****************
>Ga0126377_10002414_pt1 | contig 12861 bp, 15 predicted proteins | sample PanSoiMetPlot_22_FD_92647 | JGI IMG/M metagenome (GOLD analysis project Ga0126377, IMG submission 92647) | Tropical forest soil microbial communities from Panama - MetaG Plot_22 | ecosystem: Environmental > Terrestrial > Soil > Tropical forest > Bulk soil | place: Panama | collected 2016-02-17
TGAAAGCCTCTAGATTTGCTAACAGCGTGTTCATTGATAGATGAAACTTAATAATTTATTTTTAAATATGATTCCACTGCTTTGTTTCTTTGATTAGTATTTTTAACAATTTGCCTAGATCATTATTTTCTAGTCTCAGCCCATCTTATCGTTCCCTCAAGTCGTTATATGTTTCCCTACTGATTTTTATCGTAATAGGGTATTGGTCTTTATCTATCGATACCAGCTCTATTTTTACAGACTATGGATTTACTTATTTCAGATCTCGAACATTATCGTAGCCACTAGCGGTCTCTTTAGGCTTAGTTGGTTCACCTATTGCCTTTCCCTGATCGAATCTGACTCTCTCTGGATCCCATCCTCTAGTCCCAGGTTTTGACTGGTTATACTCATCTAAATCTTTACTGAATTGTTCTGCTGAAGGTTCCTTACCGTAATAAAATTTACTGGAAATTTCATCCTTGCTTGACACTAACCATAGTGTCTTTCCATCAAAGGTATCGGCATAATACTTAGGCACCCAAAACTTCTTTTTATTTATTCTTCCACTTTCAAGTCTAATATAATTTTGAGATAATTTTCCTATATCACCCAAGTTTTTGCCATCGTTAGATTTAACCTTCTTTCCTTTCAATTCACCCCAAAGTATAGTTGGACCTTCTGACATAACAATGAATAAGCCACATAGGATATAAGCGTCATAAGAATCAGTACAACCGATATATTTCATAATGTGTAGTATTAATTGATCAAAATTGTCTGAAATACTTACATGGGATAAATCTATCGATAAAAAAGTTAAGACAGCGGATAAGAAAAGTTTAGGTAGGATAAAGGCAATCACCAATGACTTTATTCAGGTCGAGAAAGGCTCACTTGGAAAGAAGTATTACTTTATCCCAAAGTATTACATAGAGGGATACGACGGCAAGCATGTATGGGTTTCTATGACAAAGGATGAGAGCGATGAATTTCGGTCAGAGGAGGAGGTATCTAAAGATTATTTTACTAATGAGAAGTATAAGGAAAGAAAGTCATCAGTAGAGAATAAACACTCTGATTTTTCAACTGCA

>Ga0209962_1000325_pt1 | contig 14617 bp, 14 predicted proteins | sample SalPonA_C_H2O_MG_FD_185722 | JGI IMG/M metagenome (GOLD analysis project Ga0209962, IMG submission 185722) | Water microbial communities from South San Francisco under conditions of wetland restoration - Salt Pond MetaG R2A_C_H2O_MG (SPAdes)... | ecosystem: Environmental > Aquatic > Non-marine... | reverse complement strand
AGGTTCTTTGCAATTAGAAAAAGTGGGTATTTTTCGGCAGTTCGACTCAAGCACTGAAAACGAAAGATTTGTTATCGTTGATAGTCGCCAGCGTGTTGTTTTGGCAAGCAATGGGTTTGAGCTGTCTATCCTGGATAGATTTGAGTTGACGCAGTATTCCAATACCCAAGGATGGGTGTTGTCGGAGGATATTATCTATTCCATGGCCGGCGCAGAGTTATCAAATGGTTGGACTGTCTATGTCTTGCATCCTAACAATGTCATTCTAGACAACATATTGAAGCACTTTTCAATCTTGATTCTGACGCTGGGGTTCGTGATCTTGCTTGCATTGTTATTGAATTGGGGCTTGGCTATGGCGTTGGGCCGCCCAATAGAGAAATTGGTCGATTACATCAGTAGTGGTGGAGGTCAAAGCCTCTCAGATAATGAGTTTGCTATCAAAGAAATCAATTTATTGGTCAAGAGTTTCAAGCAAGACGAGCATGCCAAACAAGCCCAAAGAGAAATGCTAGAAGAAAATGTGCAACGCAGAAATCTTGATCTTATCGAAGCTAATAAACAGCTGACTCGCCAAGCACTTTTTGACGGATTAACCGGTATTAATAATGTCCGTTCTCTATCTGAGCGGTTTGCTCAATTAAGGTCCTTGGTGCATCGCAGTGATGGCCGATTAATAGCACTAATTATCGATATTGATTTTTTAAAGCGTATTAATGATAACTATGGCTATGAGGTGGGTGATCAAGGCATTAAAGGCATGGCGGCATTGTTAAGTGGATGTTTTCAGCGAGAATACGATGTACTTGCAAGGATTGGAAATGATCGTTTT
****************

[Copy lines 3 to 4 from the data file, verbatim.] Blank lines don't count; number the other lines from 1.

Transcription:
>Ga0209962_1000325_pt1 | contig 14617 bp, 14 predicted proteins | sample SalPonA_C_H2O_MG_FD_185722 | JGI IMG/M metagenome (GOLD analysis project Ga0209962, IMG submission 185722) | Water microbial communities from South San Francisco under conditions of wetland restoration - Salt Pond MetaG R2A_C_H2O_MG (SPAdes)... | ecosystem: Environmental > Aquatic > Non-marine... | reverse complement strand
AGGTTCTTTGCAATTAGAAAAAGTGGGTATTTTTCGGCAGTTCGACTCAAGCACTGAAAACGAAAGATTTGTTATCGTTGATAGTCGCCAGCGTGTTGTTTTGGCAAGCAATGGGTTTGAGCTGTCTATCCTGGATAGATTTGAGTTGACGCAGTATTCCAATACCCAAGGATGGGTGTTGTCGGAGGATATTATCTATTCCATGGCCGGCGCAGAGTTATCAAATGGTTGGACTGTCTATGTCTTGCATCCTAACAATGTCATTCTAGACAACATATTGAAGCACTTTTCAATCTTGATTCTGACGCTGGGGTTCGTGATCTTGCTTGCATTGTTATTGAATTGGGGCTTGGCTATGGCGTTGGGCCGCCCAATAGAGAAATTGGTCGATTACATCAGTAGTGGTGGAGGTCAAAGCCTCTCAGATAATGAGTTTGCTATCAAAGAAATCAATTTATTGGTCAAGAGTTTCAAGCAAGACGAGCATGCCAAACAAGCCCAAAGAGAAATGCTAGAAGAAAATGTGCAACGCAGAAATCTTGATCTTATCGAAGCTAATAAACAGCTGACTCGCCAAGCACTTTTTGACGGATTAACCGGTATTAATAATGTCCGTTCTCTATCTGAGCGGTTTGCTCAATTAAGGTCCTTGGTGCATCGCAGTGATGGCCGATTAATAGCACTAATTATCGATATTGATTTTTTAAAGCGTATTAATGATAACTATGGCTATGAGGTGGGTGATCAAGGCATTAAAGGCATGGCGGCATTGTTAAGTGGATGTTTTCAGCGAGAATACGATGTACTTGCAAGGATTGGAAATGATCGTTTT